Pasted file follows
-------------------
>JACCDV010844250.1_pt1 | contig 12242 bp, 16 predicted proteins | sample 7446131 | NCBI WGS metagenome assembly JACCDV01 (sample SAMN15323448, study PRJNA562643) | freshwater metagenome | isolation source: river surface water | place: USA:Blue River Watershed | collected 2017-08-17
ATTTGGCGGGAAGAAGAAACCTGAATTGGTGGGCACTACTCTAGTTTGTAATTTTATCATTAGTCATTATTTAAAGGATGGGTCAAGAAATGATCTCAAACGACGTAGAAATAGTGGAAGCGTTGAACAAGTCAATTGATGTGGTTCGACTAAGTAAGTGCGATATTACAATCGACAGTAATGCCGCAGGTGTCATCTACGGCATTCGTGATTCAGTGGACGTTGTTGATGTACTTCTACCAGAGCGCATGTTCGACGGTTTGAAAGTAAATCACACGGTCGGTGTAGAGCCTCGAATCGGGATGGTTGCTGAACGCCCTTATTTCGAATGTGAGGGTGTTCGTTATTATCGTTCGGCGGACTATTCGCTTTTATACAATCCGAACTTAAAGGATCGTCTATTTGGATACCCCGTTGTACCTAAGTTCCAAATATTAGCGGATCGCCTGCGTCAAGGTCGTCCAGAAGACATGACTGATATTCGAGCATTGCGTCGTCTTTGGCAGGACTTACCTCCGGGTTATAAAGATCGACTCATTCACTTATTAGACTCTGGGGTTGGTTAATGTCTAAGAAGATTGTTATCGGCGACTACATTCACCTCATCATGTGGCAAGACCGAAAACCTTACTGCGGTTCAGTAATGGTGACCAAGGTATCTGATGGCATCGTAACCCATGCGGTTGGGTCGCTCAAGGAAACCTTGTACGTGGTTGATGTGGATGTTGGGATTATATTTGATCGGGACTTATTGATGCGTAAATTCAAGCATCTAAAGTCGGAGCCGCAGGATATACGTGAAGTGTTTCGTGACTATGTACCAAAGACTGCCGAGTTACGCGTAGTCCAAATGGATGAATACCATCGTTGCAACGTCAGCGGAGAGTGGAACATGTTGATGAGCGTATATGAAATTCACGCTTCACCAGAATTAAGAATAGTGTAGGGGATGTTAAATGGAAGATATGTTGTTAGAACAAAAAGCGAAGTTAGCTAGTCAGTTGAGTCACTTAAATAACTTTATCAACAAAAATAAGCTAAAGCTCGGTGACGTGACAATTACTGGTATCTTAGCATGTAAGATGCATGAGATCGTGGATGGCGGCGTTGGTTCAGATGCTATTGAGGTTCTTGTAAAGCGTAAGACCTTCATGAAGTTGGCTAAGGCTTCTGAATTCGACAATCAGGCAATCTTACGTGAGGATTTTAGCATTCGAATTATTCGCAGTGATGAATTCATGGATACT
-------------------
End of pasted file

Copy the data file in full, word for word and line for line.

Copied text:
>JACCDV010844250.1_pt1 | contig 12242 bp, 16 predicted proteins | sample 7446131 | NCBI WGS metagenome assembly JACCDV01 (sample SAMN15323448, study PRJNA562643) | freshwater metagenome | isolation source: river surface water | place: USA:Blue River Watershed | collected 2017-08-17
ATTTGGCGGGAAGAAGAAACCTGAATTGGTGGGCACTACTCTAGTTTGTAATTTTATCATTAGTCATTATTTAAAGGATGGGTCAAGAAATGATCTCAAACGACGTAGAAATAGTGGAAGCGTTGAACAAGTCAATTGATGTGGTTCGACTAAGTAAGTGCGATATTACAATCGACAGTAATGCCGCAGGTGTCATCTACGGCATTCGTGATTCAGTGGACGTTGTTGATGTACTTCTACCAGAGCGCATGTTCGACGGTTTGAAAGTAAATCACACGGTCGGTGTAGAGCCTCGAATCGGGATGGTTGCTGAACGCCCTTATTTCGAATGTGAGGGTGTTCGTTATTATCGTTCGGCGGACTATTCGCTTTTATACAATCCGAACTTAAAGGATCGTCTATTTGGATACCCCGTTGTACCTAAGTTCCAAATATTAGCGGATCGCCTGCGTCAAGGTCGTCCAGAAGACATGACTGATATTCGAGCATTGCGTCGTCTTTGGCAGGACTTACCTCCGGGTTATAAAGATCGACTCATTCACTTATTAGACTCTGGGGTTGGTTAATGTCTAAGAAGATTGTTATCGGCGACTACATTCACCTCATCATGTGGCAAGACCGAAAACCTTACTGCGGTTCAGTAATGGTGACCAAGGTATCTGATGGCATCGTAACCCATGCGGTTGGGTCGCTCAAGGAAACCTTGTACGTGGTTGATGTGGATGTTGGGATTATATTTGATCGGGACTTATTGATGCGTAAATTCAAGCATCTAAAGTCGGAGCCGCAGGATATACGTGAAGTGTTTCGTGACTATGTACCAAAGACTGCCGAGTTACGCGTAGTCCAAATGGATGAATACCATCGTTGCAACGTCAGCGGAGAGTGGAACATGTTGATGAGCGTATATGAAATTCACGCTTCACCAGAATTAAGAATAGTGTAGGGGATGTTAAATGGAAGATATGTTGTTAGAACAAAAAGCGAAGTTAGCTAGTCAGTTGAGTCACTTAAATAACTTTATCAACAAAAATAAGCTAAAGCTCGGTGACGTGACAATTACTGGTATCTTAGCATGTAAGATGCATGAGATCGTGGATGGCGGCGTTGGTTCAGATGCTATTGAGGTTCTTGTAAAGCGTAAGACCTTCATGAAGTTGGCTAAGGCTTCTGAATTCGACAATCAGGCAATCTTACGTGAGGATTTTAGCATTCGAATTATTCGCAGTGATGAATTCATGGATACT